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I believe everyone has learned Windows 8 Beta is released. I had chance to read documents of Windows 8 and I dare to say.
“If Windows 8 Hyper-v is as good as what they claim in the Document, Vmware is in deep trouble and Windows 8 will roll out and replace Windows 2008 in less than one year”.

so what’s the major features Windows 8 holds and will change the I.T world?

AD is ready for Virtualization.

After 5 years, finally, we can see a windows OS was designed for virtualization. We always have saying that one can’t put DC on the vm because the timing issue. Here is the solution.

This is called the virtual machine GenerationID. The virtual machine GenerationID changes whenever the virtual machine experiences an event that affects its position in time. The virtual machine GenerationID is exposed to the virtual machine’s address space within its BIOS, and it is made available to the operating system and applications through a driver in Windows Server ―8‖ Beta.
During boot and before completing any transaction, a virtual domain controller running Windows Server ―8‖ Beta compares the current value of the virtual machine GenerationID against the value that it stored in the directory. A mismatch is interpreted as a ―rollback‖ event, and the domain controller employs AD DS safeguards that are new in Windows Server ―8‖ Beta. These safeguards allow the virtual domain controller to converge with other domain controllers, and they prevent the virtual domain controller from creating duplicate security principals. For Windows Server ―8‖ Beta virtual domain controllers to gain this extra level of protection, the virtual domain controller must be hosted on a virtual machine GenerationID–aware hypervisor such as Windows Server ―8‖ Beta with the HyperV role.

This VGID requires Hypervisor layer to support it. vSphere 5 doesn’t. How about vSphere 5.1?

An Unique identity for your vm.

Server Name Indication
Server Name Indication (SNI) uses a virtual domain name to identify a network endpoint, eliminating the need to have a dedicated IP address for each secure site. It does this by extending the Transport Layer Security (TLS) protocol to include the virtual domain name during Secure Sockets Layer (SSL) negotiation. SNI allows the client to request the domain name before the certificate is committed to the server.
With SNI, a host name can be used along with IP address and port to identify the network endpoint, eliminating the need to have a dedicated IP address for each secure site. In the past, if you had 10,000 tenants, you would need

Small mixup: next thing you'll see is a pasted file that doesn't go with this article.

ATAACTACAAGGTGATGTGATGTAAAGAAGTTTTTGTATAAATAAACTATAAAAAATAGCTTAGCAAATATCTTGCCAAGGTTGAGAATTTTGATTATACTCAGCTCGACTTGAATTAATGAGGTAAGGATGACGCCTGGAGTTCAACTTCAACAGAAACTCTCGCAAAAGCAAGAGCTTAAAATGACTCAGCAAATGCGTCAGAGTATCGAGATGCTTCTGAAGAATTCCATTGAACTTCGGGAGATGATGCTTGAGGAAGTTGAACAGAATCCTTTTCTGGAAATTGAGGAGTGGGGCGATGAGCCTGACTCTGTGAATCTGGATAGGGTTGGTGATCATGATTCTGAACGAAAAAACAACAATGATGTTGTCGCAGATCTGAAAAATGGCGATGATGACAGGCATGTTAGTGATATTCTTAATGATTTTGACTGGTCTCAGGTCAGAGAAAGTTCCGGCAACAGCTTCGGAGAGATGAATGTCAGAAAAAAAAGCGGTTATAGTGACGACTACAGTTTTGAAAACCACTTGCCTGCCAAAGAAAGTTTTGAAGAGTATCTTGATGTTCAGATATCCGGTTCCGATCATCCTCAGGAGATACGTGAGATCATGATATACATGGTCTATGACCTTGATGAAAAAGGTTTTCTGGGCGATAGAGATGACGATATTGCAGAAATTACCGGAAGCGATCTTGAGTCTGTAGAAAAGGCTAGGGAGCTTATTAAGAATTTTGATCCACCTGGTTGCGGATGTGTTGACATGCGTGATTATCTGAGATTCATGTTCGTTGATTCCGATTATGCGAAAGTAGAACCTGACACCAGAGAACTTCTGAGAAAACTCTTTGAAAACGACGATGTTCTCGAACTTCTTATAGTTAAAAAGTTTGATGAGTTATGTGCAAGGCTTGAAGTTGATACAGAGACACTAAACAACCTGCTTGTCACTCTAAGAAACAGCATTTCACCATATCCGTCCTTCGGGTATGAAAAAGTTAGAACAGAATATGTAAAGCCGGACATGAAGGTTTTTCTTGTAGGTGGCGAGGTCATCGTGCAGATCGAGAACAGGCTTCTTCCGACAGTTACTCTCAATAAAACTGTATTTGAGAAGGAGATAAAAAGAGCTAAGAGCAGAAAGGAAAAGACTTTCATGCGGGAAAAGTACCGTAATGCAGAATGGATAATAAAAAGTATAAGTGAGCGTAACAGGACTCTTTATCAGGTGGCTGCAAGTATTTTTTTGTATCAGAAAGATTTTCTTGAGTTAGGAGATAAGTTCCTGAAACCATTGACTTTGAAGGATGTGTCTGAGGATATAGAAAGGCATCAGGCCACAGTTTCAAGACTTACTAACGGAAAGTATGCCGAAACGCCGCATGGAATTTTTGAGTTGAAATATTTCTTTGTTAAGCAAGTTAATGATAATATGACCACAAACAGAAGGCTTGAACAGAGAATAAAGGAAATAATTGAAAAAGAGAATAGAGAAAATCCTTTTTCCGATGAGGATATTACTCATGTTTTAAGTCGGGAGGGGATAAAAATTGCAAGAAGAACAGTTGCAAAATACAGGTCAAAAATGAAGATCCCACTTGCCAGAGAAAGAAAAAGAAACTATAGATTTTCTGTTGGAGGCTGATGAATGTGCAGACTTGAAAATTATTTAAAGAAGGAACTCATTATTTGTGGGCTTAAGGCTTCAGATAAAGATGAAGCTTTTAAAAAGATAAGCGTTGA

Windows Server ―8‖ Beta Release Product Overview Page 63
10,000 unique IP addresses. With SNI, you need only one. SNI also supports thousands of SSL certificates and uses the local certificate store.

Cloud Ready Virtualization Network

Imaging you don’t need to change DNS name. You don’t need to change IP address of your VM. You don’t need to spend expensive Cisco Network, here it is.

To virtualize the network, Hyper-V Network Virtualization uses the following elements:
• Two IP addresses for each virtual machine.
• Generic Routing Encapsulation (GRE).
• IP address rewrite.
• Policy management server.

Essentially, Each VM has CA (Customer address, normal IP) and PA (The provider Address, the host IP where VM is running).

So the tcp/ip package will be repackaged with GRE as follow.

When a IP package is delivery, it will check host IP (PA) first and check CA. In this case, you can move your vm easily between any clouds without other changes but the host IP (PA). How good that is!!


From my understanding, Hyper-v 3 has everything vSphere can do except the Storage DRS with following new features:

VHDX, Hyper-v Replic(free?), Resource Metering (Charge back for free?), Migrate VM between any Host regardless having share storage or not (really?),

Well, I’m extremely glad that Microsoft made such huge jump/leap on Cloud. Vmware, it’s your move now!


  1. LOL, seriously – you think no AD on VM? That’s almost as outrageous as your claim that Hyper-V is just going to magically stomp vSphere because they finally have (almost) feature parity. Nobody is interested in ripping out their core infrastructure part and parcel for Hyper-V – maybe in greenfield implementations it has a better chance. At the end of the day, most organizations look at MS as a necessary evil, and are reluctant to run their hypervisor on a Windows box. This may be fine for low budget orgs looking to do the best they can with limited resources, but not for most others.

    Your blog used to have good information on occasion that made it worth stumbling through your broken english, but you seem to have a huge axe to grind ever since the vSphere 5 licensing model changes. I suggest you take a step back, and gain some perspective and objectivity.

  2. “We always have saying that one can’t put DC on the vm because the timing issue.”

    It is no timing issue that makes Domain Controllers sometimes not suitable virtualized, but the impact of unknowing administrators doing snapshot rollbacks. This breaks the DC replication, not because of the time, but the DC specific Update Sequense Number – the issue is called “USN Rollback”.

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